In this fourth seminar of the 2022 Global Law, Science and Technology Seminar Series, Emeritus Professor Stefan Kuhlmann discussed a critical gap in the context of mission oriented and transformative policies by conceptualising generic governance conditions for critical corporate actors to engage constructively with the transformation of wider socio-technological systems as an ongoing learning process.
Abstract: So far, innovation policies to achieve transformative missions tend to rely on established instruments, mostly supply side, fostering research and innovation activities to move in desired directions. More sophisticated approaches stimulate absorption and diffusion of innovation and support market creation and uptake. However, for socio-technological systems to shift, critical corporate actors within such systems need to actively drive the transformation, as a process of experimentation and innovation.
Those system actors are organisations with critical functions at the ‘meso-level’ of current socio-technological systems, such as large companies, governmental funding bodies, higher education institutions, and related intermediary organisations. They need to re-orientate their behaviours – far beyond their research and innovation activities – and to re-configure their internal and external relationships. Even more, it is essential that such actors become actively engaged in the very process of defining directions and orchestrating the systems change, that they reflect about their roles in those transformations and build up the capabilities to change. If critical meso-level actors are not willing and able to engage, reflect and change, both in their internal dynamics as well as in their relationship with other system actors, transformations will fail or go wrong. Therefore – drawing on earlier work on the governance of responsible research and innovation (Kuhlmann et al. 2016) – in this article we conceptualise and define a set of generic governance conditions that critical corporate actors will need to establish in order to become constructive agents in the process of defining and supporting system change.
We illustrate the relevance of these governance conditions with short vignettes of transformative ambitions in different corporate contexts (business, public policy, science and education). The vignettes present three critical corporate actors in Europe, a major public-private energy provider, a governmental funding agency, and a university of technology. Inspecting the suggested generic conditions helps to reveal fostering and hampering factors for transformative ambitions of these actors and their capacity to act as change agents.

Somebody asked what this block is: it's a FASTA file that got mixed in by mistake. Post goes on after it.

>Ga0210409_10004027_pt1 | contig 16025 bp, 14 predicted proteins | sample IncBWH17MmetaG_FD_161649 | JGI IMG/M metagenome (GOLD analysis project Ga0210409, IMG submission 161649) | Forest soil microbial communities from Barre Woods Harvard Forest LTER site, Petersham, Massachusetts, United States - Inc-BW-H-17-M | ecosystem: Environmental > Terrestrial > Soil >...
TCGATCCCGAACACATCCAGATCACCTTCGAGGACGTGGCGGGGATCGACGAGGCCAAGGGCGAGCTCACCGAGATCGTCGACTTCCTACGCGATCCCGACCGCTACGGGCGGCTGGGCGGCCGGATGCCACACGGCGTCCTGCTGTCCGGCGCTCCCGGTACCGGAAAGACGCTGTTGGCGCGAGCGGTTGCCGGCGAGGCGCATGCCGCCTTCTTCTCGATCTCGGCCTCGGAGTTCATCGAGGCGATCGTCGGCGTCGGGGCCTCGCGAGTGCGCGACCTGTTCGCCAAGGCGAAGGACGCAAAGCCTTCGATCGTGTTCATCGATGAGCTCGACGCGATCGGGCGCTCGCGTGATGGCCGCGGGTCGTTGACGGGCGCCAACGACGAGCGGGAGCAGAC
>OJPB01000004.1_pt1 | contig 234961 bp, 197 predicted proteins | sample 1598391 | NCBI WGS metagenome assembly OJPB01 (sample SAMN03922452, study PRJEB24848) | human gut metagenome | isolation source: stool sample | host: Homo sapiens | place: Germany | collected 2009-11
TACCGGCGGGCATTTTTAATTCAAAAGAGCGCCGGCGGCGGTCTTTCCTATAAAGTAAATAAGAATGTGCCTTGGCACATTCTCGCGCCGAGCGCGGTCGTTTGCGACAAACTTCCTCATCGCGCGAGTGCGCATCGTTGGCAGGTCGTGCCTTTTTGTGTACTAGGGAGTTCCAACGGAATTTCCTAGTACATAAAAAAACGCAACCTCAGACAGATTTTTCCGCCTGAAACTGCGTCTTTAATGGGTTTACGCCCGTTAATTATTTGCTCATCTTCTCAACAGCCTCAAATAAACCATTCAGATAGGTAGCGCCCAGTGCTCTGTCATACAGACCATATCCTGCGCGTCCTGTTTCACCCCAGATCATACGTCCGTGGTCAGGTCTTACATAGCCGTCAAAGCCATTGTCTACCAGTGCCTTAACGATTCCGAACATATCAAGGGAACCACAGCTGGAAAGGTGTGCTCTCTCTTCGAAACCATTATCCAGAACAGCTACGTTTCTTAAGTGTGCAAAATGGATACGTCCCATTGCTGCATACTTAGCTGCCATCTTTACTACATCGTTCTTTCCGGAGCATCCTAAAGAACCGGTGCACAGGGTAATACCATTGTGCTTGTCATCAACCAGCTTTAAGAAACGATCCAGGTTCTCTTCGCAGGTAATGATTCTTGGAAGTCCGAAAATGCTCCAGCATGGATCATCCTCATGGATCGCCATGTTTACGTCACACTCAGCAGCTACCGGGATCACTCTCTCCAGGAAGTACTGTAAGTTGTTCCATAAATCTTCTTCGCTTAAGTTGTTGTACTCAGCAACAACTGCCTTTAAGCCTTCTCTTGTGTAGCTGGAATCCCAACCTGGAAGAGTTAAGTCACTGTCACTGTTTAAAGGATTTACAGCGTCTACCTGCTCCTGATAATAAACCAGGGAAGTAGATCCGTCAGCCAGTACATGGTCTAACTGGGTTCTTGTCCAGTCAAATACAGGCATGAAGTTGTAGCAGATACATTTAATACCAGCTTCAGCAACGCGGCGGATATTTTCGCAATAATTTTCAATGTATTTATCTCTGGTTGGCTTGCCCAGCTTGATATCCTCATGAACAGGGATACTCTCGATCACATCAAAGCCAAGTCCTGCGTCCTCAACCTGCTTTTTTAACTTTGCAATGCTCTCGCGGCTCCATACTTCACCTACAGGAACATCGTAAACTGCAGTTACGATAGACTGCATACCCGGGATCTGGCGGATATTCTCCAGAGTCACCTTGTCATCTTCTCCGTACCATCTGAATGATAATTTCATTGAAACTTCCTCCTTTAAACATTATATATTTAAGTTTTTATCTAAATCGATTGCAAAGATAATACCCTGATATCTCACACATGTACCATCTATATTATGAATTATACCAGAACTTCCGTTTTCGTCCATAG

About the presenter
Stefan Kuhlmann is an academic teacher, researcher, and intellectual in the field of science, technology and innovation governance studies, presently at the University of Twente, Netherlands.
Since 2018 Kuhlmann is Academic Director of the Netherlands Graduate School of Science, Technology and Modern Culture (WTMC).
He graduated in Political Science and History from Philipps-University Marburg/Germany (1978) and got a PhD (Dr.rer.pol. 1986) and Habilitation (1998) in Political Science from University of Kassel/Germany.
Since the 1980s – with changing entrance points and perspectives – he has been involved in studies of research and technological innovation as social and political processes, in particular the analysis of science, research and innovation systems and policies, focusing on the dynamics of governance. Until 2006 Stefan held leading positions at the Fraunhofer Institute for Systems Innovation Research (ISI), Germany, and was a Professor of Innovation Policy Analysis at the Copernicus Institute, University of Utrecht, Netherlands.
About the series
The QUT Global Law, Science and Technology Seminar Series aims to bring together national and international speakers who will explore the personal, societal and governance dimensions of solving real world problems which are influenced by, and through the interactions of science, technology and the law.
The series will host speakers who think about ‘technology’ and ‘science’ as broadly construed to refer to methods of framing or interacting with the world, and that enable the critical and imaginative questioning of the technical, science, environmental and health dimensions of law and life.
- The Law and Science of Technologies of Human Milk
- Our Intelligent Futures: A meditation and some complications
- Health Technology and Big Data: Is ethical debt inevitable?
- The Blockchain Conundrum: Humans, Community, Regulation and Chains
- Runaway Technology: Can Law Keep Up?
- Litigating Science: Climate Change and the Rocky Hill Mine case
- AI in the Wild: Sustainability in the Age of Artificial Intelligence
- Help: The Digital Transformation of Humanitarianism and the Governance of Populations
- Patient Rights and Healthcare Decision-making after COVID-19: Transformations and Future Directions
- Past, or coming, or to come. Rights, interests and posthumous parenthood
- Autonomy, Vulnerability, and Medical Assistance in Dying (MAiD)
- A Scholar’s Journey – or how someone who struggles with his iPhone is the world’s most read and cited FinTech scholar
- Wills formalities in the 21st century – Promoting testamentary intention in the face of societal change and advancements in technology